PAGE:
In the space of 12 months John Murray went from fighting for a world title at Madison Square Garden to digging up roads. The former British and European lightweight champion endured a miserable Christmas, working 13-hour shifts in the elements and fearing his boxing career was over.
The 28-year-old was due to face Gavin Rees last month in what would have been his first fight in 12 months.
But when a brain scan detected signs of a swollen pituitary gland in his brain, his hopes of a comeback were ended.
Murray says subsequent tests have show that he is safe to resume his fight career. But the prospect of having to give up the sport was a terrifying one.
"When I found out I couldn't fight Gavin Rees, I thought, 'What do I do now?'" said Murray, who was dubbed the new Ricky Hatton when building up the longest unbeaten record in British boxing in 2011.
"I was a 28-year-old school leaver. I was bright at school and I had options, but they're not there now.
"I had to go and get a job, so I was working on the roads for a bit, digging and laying pipes.
"I was getting up at 5.30 in the morning and working until after six in the evening, six days a week.
"It was a shock to the system because I've been a professional boxer for 10 years."
Murray established himself as the best lightweight in Europe, winning 31 straight fights at the start of his career.
That record came to an end in 2011 when losing a thrilling contest to Kevin Mitchell after eight rounds at the Liverpool Echo Arena.
But he was still handed a shot at WBA champion Brandon Rios later that year, fulfilling his dream to fight at New York's legendary Madison Square Garden.
On that occasion he was stopped after 11 rounds, but earned the biggest payday of his life and could afford to take time off last year.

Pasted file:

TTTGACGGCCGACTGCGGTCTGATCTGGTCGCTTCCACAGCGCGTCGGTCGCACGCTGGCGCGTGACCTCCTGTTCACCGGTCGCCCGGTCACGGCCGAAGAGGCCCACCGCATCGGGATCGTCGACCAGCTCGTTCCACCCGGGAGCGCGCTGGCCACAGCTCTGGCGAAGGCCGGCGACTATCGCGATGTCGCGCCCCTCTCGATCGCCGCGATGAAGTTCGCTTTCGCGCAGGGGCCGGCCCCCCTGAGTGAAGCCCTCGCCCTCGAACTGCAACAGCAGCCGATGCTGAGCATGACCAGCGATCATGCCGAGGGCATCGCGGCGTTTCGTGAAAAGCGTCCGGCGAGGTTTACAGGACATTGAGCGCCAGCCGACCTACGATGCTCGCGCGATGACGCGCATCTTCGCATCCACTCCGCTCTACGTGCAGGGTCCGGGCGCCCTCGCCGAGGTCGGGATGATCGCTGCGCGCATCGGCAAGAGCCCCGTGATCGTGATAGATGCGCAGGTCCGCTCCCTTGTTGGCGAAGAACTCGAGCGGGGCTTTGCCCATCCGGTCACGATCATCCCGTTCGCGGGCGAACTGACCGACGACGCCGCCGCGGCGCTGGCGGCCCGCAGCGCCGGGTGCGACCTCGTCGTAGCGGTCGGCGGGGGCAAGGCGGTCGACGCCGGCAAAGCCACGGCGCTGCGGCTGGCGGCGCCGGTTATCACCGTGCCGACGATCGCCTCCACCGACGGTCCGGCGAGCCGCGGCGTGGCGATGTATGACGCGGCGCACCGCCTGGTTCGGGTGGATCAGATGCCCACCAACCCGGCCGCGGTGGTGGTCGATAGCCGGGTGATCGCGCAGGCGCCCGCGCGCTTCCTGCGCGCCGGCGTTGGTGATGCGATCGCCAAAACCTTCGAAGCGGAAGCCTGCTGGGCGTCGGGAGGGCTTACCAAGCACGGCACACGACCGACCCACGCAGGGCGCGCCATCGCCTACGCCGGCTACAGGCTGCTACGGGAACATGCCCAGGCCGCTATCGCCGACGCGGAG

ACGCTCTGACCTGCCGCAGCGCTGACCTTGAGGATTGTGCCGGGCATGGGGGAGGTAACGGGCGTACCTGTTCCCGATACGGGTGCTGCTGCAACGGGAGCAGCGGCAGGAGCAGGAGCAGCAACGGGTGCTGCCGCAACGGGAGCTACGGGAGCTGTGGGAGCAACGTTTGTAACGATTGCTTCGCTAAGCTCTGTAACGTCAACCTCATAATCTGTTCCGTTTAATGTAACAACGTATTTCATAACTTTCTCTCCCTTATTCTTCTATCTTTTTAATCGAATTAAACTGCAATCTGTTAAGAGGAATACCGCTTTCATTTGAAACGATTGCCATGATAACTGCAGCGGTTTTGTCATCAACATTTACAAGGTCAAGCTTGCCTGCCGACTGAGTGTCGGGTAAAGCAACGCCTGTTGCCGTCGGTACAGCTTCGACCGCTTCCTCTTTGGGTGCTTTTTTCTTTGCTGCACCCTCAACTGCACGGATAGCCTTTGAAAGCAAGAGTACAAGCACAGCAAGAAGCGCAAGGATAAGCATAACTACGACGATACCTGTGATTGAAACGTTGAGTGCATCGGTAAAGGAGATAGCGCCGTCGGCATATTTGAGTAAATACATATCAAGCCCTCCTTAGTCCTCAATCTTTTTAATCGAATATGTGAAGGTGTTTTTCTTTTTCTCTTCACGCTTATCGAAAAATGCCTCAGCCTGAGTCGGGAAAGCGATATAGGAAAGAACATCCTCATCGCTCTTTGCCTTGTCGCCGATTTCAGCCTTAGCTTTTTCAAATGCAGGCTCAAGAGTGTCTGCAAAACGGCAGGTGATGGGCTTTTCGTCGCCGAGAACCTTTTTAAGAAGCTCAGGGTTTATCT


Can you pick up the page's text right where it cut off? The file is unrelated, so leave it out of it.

His long-awaited comeback against Rees was set for December 8, with the winner expected to go on and fight for a world title.
Rees has now secured a shot at WBC champion Adrien Broner next month - but it was a very different story for Murray.
"In boxing there is nothing in place to help you when you retire," said the Levenshulme fighter. "Once you are retired, used up and the promoters can't get you beaten up any more, there is no one there to help.
"You have to find your own way. One minute you are topping the bill at Madison Square Garden, then you are left on your own.
"I'd always thought that when the money is running low I will get back in the ring and have another fight. I started training for Gavin Rees, got to two weeks before the fight and had it taken away from me.
"I thought if I beat Gavin Rees then I could get another world title shot.
"It was a chance to get back up there straight away. To get pulled out was devastating."
Murray is still waiting to get the all clear from the British Boxing Board of Control, but is confident he will be back in the ring this year.
And after coming so close to having his livelihood taken away from him, he is determined to prove he can still compete at the top.
"I was told I had a swollen pituitary gland in the brain and I got it checked out," he said.
"I've had a test and they've said there is nothing wrong with me.
"My doctor is sending a letter to the board. Apparently anyone could have it, but they don't get brain scans as often as boxers so it isn't picked up.
"It's not boxing related.
"I've experienced fighting at Madison Square Garden and I've boxed in Las Vegas, so I've tasted the big shows and had a good career.
"I'm 28 now so I'm coming to the end of my career and I want to do it again.
"I want to get the ring rust off and see if I can win a world title."
And Murray is already thinking beyond his ring career.
"I've started training people - helping them to get fit and lose weight," he said.
"It's something I'm good at and enjoy. Maybe that is something I will look into.
"When I get some more fights - instead of being young and blowing the money, I will have to start investing it.
"I've had a taste of the real world now and it was a big shock to the system."